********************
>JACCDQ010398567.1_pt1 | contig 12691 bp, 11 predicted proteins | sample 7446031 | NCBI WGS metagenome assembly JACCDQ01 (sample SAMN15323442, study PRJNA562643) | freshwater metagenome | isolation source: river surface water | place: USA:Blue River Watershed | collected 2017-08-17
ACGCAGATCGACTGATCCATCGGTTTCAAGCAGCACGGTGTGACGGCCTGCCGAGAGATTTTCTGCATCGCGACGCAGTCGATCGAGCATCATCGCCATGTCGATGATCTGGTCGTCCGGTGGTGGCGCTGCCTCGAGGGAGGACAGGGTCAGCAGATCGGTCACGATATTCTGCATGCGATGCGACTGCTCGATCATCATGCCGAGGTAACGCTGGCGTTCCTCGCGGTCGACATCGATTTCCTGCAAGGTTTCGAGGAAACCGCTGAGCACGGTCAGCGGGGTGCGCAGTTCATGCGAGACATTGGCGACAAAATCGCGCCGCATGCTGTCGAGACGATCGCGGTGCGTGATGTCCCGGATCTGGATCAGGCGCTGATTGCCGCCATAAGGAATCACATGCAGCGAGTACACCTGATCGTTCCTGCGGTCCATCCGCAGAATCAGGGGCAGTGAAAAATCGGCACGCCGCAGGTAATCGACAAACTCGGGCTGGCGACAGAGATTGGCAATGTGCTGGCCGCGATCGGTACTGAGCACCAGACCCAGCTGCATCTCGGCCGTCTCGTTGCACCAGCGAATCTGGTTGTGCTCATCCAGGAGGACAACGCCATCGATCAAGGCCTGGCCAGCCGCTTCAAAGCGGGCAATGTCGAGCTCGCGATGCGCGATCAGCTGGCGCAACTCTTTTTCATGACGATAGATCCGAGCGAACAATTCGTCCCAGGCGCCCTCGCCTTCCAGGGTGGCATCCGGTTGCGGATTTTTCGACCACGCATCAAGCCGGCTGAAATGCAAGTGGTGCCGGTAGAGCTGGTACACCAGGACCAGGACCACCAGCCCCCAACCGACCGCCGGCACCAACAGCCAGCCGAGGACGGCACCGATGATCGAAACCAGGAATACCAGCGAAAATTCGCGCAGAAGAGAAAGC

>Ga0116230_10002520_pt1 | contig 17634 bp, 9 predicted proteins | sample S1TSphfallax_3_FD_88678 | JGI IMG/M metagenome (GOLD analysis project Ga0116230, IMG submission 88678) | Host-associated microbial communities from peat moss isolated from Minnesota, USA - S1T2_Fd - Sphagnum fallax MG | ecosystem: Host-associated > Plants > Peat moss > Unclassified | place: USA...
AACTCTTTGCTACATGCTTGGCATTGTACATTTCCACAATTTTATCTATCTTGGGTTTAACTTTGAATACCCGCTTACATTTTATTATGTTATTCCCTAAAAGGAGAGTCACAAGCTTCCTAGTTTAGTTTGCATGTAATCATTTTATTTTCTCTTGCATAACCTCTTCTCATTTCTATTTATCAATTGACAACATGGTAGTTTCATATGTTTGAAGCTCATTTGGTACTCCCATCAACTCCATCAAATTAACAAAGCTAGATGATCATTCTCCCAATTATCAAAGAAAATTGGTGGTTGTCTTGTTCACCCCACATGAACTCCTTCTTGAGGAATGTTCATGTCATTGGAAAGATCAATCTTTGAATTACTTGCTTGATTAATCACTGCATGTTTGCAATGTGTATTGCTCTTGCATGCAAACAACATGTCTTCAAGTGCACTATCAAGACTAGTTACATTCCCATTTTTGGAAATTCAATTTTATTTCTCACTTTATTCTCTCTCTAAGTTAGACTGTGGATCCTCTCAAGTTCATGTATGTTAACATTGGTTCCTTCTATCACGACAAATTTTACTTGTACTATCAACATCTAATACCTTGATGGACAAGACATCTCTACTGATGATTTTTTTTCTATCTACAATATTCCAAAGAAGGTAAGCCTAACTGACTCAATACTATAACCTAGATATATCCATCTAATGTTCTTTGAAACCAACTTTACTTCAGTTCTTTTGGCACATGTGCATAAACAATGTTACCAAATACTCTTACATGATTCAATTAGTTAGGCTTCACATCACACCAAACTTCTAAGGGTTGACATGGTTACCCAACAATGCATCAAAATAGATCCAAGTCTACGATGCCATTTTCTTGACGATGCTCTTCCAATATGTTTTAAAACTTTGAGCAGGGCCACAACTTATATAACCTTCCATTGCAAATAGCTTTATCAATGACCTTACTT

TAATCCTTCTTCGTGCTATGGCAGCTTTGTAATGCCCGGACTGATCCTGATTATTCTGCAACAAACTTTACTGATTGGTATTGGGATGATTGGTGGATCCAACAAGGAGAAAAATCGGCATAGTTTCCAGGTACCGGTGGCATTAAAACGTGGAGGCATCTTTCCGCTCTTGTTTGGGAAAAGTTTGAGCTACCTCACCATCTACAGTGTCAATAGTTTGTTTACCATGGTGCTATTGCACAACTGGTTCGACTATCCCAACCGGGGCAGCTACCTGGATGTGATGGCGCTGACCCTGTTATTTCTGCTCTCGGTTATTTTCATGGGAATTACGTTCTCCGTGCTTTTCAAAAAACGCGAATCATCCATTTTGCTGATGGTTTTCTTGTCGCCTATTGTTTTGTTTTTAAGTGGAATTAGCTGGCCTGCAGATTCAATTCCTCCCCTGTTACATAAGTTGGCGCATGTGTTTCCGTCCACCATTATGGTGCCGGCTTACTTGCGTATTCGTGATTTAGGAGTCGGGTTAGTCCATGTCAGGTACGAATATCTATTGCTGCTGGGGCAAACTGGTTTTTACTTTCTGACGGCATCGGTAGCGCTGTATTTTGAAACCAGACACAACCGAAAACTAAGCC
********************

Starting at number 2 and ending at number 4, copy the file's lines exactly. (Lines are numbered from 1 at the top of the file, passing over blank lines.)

ACGCAGATCGACTGATCCATCGGTTTCAAGCAGCACGGTGTGACGGCCTGCCGAGAGATTTTCTGCATCGCGACGCAGTCGATCGAGCATCATCGCCATGTCGATGATCTGGTCGTCCGGTGGTGGCGCTGCCTCGAGGGAGGACAGGGTCAGCAGATCGGTCACGATATTCTGCATGCGATGCGACTGCTCGATCATCATGCCGAGGTAACGCTGGCGTTCCTCGCGGTCGACATCGATTTCCTGCAAGGTTTCGAGGAAACCGCTGAGCACGGTCAGCGGGGTGCGCAGTTCATGCGAGACATTGGCGACAAAATCGCGCCGCATGCTGTCGAGACGATCGCGGTGCGTGATGTCCCGGATCTGGATCAGGCGCTGATTGCCGCCATAAGGAATCACATGCAGCGAGTACACCTGATCGTTCCTGCGGTCCATCCGCAGAATCAGGGGCAGTGAAAAATCGGCACGCCGCAGGTAATCGACAAACTCGGGCTGGCGACAGAGATTGGCAATGTGCTGGCCGCGATCGGTACTGAGCACCAGACCCAGCTGCATCTCGGCCGTCTCGTTGCACCAGCGAATCTGGTTGTGCTCATCCAGGAGGACAACGCCATCGATCAAGGCCTGGCCAGCCGCTTCAAAGCGGGCAATGTCGAGCTCGCGATGCGCGATCAGCTGGCGCAACTCTTTTTCATGACGATAGATCCGAGCGAACAATTCGTCCCAGGCGCCCTCGCCTTCCAGGGTGGCATCCGGTTGCGGATTTTTCGACCACGCATCAAGCCGGCTGAAATGCAAGTGGTGCCGGTAGAGCTGGTACACCAGGACCAGGACCACCAGCCCCCAACCGACCGCCGGCACCAACAGCCAGCCGAGGACGGCACCGATGATCGAAACCAGGAATACCAGCGAAAATTCGCGCAGAAGAGAAAGC

>Ga0116230_10002520_pt1 | contig 17634 bp, 9 predicted proteins | sample S1TSphfallax_3_FD_88678 | JGI IMG/M metagenome (GOLD analysis project Ga0116230, IMG submission 88678) | Host-associated microbial communities from peat moss isolated from Minnesota, USA - S1T2_Fd - Sphagnum fallax MG | ecosystem: Host-associated > Plants > Peat moss > Unclassified | place: USA...
AACTCTTTGCTACATGCTTGGCATTGTACATTTCCACAATTTTATCTATCTTGGGTTTAACTTTGAATACCCGCTTACATTTTATTATGTTATTCCCTAAAAGGAGAGTCACAAGCTTCCTAGTTTAGTTTGCATGTAATCATTTTATTTTCTCTTGCATAACCTCTTCTCATTTCTATTTATCAATTGACAACATGGTAGTTTCATATGTTTGAAGCTCATTTGGTACTCCCATCAACTCCATCAAATTAACAAAGCTAGATGATCATTCTCCCAATTATCAAAGAAAATTGGTGGTTGTCTTGTTCACCCCACATGAACTCCTTCTTGAGGAATGTTCATGTCATTGGAAAGATCAATCTTTGAATTACTTGCTTGATTAATCACTGCATGTTTGCAATGTGTATTGCTCTTGCATGCAAACAACATGTCTTCAAGTGCACTATCAAGACTAGTTACATTCCCATTTTTGGAAATTCAATTTTATTTCTCACTTTATTCTCTCTCTAAGTTAGACTGTGGATCCTCTCAAGTTCATGTATGTTAACATTGGTTCCTTCTATCACGACAAATTTTACTTGTACTATCAACATCTAATACCTTGATGGACAAGACATCTCTACTGATGATTTTTTTTCTATCTACAATATTCCAAAGAAGGTAAGCCTAACTGACTCAATACTATAACCTAGATATATCCATCTAATGTTCTTTGAAACCAACTTTACTTCAGTTCTTTTGGCACATGTGCATAAACAATGTTACCAAATACTCTTACATGATTCAATTAGTTAGGCTTCACATCACACCAAACTTCTAAGGGTTGACATGGTTACCCAACAATGCATCAAAATAGATCCAAGTCTACGATGCCATTTTCTTGACGATGCTCTTCCAATATGTTTTAAAACTTTGAGCAGGGCCACAACTTATATAACCTTCCATTGCAAATAGCTTTATCAATGACCTTACTT